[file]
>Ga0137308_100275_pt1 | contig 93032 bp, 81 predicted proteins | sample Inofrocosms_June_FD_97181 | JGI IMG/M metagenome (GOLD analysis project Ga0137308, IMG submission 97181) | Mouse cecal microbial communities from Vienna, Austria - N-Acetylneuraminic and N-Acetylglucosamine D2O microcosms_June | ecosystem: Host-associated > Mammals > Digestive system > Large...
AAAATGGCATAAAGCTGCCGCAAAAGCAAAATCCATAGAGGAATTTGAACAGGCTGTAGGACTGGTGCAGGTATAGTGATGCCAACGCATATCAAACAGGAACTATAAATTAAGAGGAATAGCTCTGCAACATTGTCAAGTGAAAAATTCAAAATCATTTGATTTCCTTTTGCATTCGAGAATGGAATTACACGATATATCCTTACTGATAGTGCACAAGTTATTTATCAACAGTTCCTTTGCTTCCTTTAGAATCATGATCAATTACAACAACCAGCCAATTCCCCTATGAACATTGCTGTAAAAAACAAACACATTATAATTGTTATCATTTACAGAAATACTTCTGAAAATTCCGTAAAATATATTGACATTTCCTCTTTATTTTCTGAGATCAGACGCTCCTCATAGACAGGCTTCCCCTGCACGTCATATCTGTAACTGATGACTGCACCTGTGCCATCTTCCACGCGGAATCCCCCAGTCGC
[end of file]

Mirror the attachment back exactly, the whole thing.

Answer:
>Ga0137308_100275_pt1 | contig 93032 bp, 81 predicted proteins | sample Inofrocosms_June_FD_97181 | JGI IMG/M metagenome (GOLD analysis project Ga0137308, IMG submission 97181) | Mouse cecal microbial communities from Vienna, Austria - N-Acetylneuraminic and N-Acetylglucosamine D2O microcosms_June | ecosystem: Host-associated > Mammals > Digestive system > Large...
AAAATGGCATAAAGCTGCCGCAAAAGCAAAATCCATAGAGGAATTTGAACAGGCTGTAGGACTGGTGCAGGTATAGTGATGCCAACGCATATCAAACAGGAACTATAAATTAAGAGGAATAGCTCTGCAACATTGTCAAGTGAAAAATTCAAAATCATTTGATTTCCTTTTGCATTCGAGAATGGAATTACACGATATATCCTTACTGATAGTGCACAAGTTATTTATCAACAGTTCCTTTGCTTCCTTTAGAATCATGATCAATTACAACAACCAGCCAATTCCCCTATGAACATTGCTGTAAAAAACAAACACATTATAATTGTTATCATTTACAGAAATACTTCTGAAAATTCCGTAAAATATATTGACATTTCCTCTTTATTTTCTGAGATCAGACGCTCCTCATAGACAGGCTTCCCCTGCACGTCATATCTGTAACTGATGACTGCACCTGTGCCATCTTCCACGCGGAATCCCCCAGTCGC